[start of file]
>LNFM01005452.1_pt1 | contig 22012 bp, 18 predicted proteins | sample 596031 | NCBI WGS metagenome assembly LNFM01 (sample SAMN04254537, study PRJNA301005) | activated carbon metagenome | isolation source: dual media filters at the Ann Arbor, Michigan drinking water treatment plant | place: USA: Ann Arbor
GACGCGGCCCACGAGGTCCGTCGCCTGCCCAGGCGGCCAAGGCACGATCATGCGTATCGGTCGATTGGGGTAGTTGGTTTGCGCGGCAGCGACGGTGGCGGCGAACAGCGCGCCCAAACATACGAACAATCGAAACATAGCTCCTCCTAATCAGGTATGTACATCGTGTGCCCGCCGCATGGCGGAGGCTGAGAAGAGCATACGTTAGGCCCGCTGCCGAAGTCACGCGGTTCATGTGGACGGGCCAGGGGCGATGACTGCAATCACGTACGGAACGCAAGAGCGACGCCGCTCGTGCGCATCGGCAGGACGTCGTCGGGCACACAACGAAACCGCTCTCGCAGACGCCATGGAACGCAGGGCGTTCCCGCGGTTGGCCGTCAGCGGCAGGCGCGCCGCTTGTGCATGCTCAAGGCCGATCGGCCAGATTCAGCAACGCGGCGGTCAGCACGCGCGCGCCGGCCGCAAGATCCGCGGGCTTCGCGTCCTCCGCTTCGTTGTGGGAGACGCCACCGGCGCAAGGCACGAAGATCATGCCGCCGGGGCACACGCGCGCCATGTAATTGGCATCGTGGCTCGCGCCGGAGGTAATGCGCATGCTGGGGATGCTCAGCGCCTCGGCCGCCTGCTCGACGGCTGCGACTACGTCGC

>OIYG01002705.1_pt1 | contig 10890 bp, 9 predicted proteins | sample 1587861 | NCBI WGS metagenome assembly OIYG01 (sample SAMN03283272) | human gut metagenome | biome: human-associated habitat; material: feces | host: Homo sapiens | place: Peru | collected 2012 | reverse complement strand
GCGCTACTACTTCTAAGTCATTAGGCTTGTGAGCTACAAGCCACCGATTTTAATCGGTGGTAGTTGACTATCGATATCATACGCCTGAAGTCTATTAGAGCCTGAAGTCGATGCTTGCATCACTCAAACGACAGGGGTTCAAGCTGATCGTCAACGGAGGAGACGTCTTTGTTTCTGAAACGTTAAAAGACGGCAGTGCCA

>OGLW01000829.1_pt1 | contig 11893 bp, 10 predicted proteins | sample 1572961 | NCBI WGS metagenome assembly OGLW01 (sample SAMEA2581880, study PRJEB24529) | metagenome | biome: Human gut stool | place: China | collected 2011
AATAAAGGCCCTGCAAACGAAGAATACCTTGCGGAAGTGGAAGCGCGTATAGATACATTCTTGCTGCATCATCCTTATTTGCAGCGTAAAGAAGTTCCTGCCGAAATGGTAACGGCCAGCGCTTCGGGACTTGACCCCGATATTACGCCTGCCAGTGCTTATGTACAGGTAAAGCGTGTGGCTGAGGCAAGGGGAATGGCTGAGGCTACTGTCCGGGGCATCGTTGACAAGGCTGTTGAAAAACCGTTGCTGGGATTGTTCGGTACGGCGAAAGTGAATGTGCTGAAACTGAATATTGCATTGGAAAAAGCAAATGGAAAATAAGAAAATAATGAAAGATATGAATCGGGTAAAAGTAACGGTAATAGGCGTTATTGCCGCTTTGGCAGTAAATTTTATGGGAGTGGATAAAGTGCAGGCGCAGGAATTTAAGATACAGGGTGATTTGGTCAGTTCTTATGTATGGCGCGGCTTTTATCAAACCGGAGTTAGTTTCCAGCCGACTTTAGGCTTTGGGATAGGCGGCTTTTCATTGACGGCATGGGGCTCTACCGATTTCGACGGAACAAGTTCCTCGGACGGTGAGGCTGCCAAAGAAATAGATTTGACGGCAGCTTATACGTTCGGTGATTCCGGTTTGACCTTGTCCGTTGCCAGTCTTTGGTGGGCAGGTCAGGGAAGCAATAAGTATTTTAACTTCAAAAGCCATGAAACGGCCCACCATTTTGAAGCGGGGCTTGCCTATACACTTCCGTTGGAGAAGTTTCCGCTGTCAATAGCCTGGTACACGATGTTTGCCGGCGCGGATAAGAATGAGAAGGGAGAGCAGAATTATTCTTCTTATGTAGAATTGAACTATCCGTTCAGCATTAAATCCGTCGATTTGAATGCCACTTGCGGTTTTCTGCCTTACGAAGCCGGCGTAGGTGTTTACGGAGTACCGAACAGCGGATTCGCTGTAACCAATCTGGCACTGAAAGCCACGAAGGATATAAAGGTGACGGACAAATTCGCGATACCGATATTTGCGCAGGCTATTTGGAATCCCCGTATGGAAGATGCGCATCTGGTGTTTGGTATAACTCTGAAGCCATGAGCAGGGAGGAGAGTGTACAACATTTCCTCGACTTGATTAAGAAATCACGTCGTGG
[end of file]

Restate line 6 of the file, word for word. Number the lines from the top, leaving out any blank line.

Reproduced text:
AATAAAGGCCCTGCAAACGAAGAATACCTTGCGGAAGTGGAAGCGCGTATAGATACATTCTTGCTGCATCATCCTTATTTGCAGCGTAAAGAAGTTCCTGCCGAAATGGTAACGGCCAGCGCTTCGGGACTTGACCCCGATATTACGCCTGCCAGTGCTTATGTACAGGTAAAGCGTGTGGCTGAGGCAAGGGGAATGGCTGAGGCTACTGTCCGGGGCATCGTTGACAAGGCTGTTGAAAAACCGTTGCTGGGATTGTTCGGTACGGCGAAAGTGAATGTGCTGAAACTGAATATTGCATTGGAAAAAGCAAATGGAAAATAAGAAAATAATGAAAGATATGAATCGGGTAAAAGTAACGGTAATAGGCGTTATTGCCGCTTTGGCAGTAAATTTTATGGGAGTGGATAAAGTGCAGGCGCAGGAATTTAAGATACAGGGTGATTTGGTCAGTTCTTATGTATGGCGCGGCTTTTATCAAACCGGAGTTAGTTTCCAGCCGACTTTAGGCTTTGGGATAGGCGGCTTTTCATTGACGGCATGGGGCTCTACCGATTTCGACGGAACAAGTTCCTCGGACGGTGAGGCTGCCAAAGAAATAGATTTGACGGCAGCTTATACGTTCGGTGATTCCGGTTTGACCTTGTCCGTTGCCAGTCTTTGGTGGGCAGGTCAGGGAAGCAATAAGTATTTTAACTTCAAAAGCCATGAAACGGCCCACCATTTTGAAGCGGGGCTTGCCTATACACTTCCGTTGGAGAAGTTTCCGCTGTCAATAGCCTGGTACACGATGTTTGCCGGCGCGGATAAGAATGAGAAGGGAGAGCAGAATTATTCTTCTTATGTAGAATTGAACTATCCGTTCAGCATTAAATCCGTCGATTTGAATGCCACTTGCGGTTTTCTGCCTTACGAAGCCGGCGTAGGTGTTTACGGAGTACCGAACAGCGGATTCGCTGTAACCAATCTGGCACTGAAAGCCACGAAGGATATAAAGGTGACGGACAAATTCGCGATACCGATATTTGCGCAGGCTATTTGGAATCCCCGTATGGAAGATGCGCATCTGGTGTTTGGTATAACTCTGAAGCCATGAGCAGGGAGGAGAGTGTACAACATTTCCTCGACTTGATTAAGAAATCACGTCGTGG